Philly theatre is going to be fine. Some might even go as far as to say its booming. There are just so many factors that the article ignores, there are so many things going down in Philly theatre that goes way beyond the obvious risks of “being an artist.” And one doesn’t have to look far! In fact, just a couple blocks north of PTC’s Suzanne Roberts Theatre, The Wilma Theatre is having some great successes. It had an incredible season this past year, highlights including Danai Gurira’s The Convert and the world premier of Paula Vogel’s new play Don Juan Comes Home From Iraq (which is destined for Broadway and will probably win Tonys). As they’re pulling out all the artistic stops (including a giant constantly shifting mechanical platform) to produce awe inspiring theatre, is the Wilma suffering financially? No! In fact they just announced their Wintix program, a grant which will allow them to dramatically reduce ticket prices for the next couple seasons.$25 for general public and $10 for students, seniors and industry? Are you kidding me? Affordable tickets? Check

Or how out the Arden, who continuously produces 7 shows a year including two children’s shows? Building young audiences. Check!

Or perhaps you’re into fringier theatre? Welp the organization behind the Philadelphia Fringe Festival established a year round presence this year, starting with the opening of a brand new theatre space.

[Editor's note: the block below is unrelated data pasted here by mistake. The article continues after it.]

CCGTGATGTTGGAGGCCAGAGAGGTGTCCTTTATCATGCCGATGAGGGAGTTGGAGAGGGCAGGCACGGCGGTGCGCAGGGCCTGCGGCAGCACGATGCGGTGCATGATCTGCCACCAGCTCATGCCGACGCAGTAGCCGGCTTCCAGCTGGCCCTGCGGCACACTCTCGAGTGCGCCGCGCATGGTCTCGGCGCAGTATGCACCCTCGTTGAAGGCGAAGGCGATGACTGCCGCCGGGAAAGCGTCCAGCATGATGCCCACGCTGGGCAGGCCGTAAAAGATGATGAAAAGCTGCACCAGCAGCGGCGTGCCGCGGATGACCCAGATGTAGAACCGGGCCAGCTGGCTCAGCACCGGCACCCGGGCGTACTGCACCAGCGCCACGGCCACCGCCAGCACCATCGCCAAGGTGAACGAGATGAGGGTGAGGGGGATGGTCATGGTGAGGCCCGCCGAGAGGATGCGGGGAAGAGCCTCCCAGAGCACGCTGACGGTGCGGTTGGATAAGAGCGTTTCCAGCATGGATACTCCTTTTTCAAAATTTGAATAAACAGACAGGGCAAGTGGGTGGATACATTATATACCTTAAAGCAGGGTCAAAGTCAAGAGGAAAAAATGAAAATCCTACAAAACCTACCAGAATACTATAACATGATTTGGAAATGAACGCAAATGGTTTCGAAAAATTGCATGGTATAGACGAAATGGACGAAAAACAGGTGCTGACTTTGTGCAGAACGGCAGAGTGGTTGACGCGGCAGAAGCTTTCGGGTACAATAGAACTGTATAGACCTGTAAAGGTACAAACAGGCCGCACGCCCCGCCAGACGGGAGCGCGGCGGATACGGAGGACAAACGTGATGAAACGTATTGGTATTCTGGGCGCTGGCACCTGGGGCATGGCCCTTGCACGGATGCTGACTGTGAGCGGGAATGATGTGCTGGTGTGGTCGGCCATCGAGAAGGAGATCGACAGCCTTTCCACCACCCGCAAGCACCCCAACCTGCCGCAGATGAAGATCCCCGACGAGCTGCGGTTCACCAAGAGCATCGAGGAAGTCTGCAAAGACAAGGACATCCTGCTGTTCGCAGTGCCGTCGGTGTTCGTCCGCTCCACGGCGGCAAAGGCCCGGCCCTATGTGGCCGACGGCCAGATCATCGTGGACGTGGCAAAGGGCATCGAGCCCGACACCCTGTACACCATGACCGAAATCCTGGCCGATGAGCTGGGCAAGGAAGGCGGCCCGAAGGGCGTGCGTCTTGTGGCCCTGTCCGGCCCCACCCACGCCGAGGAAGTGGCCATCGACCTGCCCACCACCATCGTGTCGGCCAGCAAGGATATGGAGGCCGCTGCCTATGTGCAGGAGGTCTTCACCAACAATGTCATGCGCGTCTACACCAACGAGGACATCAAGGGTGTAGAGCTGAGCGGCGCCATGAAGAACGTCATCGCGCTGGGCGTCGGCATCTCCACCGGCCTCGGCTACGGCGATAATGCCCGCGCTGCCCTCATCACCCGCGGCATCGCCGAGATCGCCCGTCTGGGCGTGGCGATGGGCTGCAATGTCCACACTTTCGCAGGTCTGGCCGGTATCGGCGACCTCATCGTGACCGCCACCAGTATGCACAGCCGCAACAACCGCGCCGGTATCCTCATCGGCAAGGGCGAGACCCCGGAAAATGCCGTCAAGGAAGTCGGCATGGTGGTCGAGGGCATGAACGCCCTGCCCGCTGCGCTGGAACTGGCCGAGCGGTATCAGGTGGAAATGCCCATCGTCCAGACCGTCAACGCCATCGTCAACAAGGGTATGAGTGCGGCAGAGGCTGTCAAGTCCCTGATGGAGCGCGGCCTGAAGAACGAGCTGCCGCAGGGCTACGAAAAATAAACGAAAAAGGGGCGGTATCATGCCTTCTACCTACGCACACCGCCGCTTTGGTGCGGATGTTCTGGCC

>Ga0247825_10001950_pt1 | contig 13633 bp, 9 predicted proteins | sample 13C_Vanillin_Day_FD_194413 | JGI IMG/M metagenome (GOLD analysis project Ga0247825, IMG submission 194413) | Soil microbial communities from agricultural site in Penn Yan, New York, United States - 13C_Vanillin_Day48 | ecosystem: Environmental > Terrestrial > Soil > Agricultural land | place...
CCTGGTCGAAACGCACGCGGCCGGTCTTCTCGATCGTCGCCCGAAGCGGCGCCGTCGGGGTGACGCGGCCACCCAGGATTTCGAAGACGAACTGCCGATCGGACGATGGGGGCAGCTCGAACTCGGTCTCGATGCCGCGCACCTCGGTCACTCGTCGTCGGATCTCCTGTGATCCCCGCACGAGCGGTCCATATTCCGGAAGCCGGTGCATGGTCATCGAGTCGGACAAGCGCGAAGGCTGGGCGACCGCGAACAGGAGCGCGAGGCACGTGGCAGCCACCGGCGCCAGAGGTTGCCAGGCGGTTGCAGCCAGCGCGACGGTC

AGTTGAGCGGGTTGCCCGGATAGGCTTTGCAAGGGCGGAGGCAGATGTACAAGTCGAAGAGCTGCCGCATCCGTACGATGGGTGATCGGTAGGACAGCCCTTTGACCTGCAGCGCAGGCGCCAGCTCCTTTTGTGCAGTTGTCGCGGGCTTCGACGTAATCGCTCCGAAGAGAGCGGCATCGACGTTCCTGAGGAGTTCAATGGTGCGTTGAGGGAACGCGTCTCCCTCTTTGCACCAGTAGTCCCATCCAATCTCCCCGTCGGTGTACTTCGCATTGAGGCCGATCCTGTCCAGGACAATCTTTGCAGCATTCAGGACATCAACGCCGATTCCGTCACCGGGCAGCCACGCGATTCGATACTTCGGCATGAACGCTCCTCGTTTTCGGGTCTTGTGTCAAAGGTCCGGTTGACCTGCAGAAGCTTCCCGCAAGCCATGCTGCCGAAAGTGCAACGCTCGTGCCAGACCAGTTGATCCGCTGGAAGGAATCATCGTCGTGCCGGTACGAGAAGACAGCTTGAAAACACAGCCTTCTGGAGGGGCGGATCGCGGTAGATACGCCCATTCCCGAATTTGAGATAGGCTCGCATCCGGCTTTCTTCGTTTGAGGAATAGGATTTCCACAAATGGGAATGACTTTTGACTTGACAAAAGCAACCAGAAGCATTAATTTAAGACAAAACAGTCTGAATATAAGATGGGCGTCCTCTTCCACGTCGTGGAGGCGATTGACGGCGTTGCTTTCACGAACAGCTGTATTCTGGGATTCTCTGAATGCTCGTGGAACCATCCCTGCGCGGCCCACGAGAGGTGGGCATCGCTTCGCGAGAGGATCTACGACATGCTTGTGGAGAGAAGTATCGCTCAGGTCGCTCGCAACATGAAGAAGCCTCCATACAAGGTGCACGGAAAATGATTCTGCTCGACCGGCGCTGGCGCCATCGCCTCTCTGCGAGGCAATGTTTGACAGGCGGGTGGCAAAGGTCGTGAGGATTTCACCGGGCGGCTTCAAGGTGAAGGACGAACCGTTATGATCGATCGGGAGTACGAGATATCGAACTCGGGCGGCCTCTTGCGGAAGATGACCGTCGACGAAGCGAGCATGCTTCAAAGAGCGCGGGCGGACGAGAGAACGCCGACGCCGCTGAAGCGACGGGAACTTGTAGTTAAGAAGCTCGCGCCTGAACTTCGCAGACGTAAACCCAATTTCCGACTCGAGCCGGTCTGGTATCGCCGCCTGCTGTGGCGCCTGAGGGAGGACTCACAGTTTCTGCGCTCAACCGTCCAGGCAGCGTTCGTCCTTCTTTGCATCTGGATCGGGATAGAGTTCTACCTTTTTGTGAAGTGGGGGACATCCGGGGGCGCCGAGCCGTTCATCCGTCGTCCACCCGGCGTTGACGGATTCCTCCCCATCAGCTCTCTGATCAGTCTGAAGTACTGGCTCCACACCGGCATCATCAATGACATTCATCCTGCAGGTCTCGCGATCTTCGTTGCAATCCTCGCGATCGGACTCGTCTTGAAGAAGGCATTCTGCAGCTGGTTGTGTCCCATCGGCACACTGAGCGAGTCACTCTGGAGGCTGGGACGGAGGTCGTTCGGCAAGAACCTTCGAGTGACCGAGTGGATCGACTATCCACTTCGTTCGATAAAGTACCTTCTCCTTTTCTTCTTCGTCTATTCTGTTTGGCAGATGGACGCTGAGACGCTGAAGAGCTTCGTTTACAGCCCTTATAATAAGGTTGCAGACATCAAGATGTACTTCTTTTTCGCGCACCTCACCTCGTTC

But no… Philly theatre could be tanking any minute now, or at least that’s what Philly newswrites seem to want is to believe.

Maybe it’s my position as an emerging artist that affords me some naïveté and optism but there’s so many things I see about this situation with the Prince and PTC, and looking nationally, companies like San Jose Rep. These aren’t signs that theatre is dying. It’s a sign that its changing. Or at least in desperate need of change. People have been saying for years that the Regional Theatre System is failing and that’s because it is. It’s failed to adapt to a world where if I want to be told a story, I can tap the screen on my iPad a couple times and boom: I’m watching the new season of Hemlock Grove. The next generation of potential theatre audiences has become accustomed to cheap instant gratification storytelling. Why the heck woukd they pay $30 or more to be locked in a room with strangers for two hours… Or 90 minute… Or 60 minutes…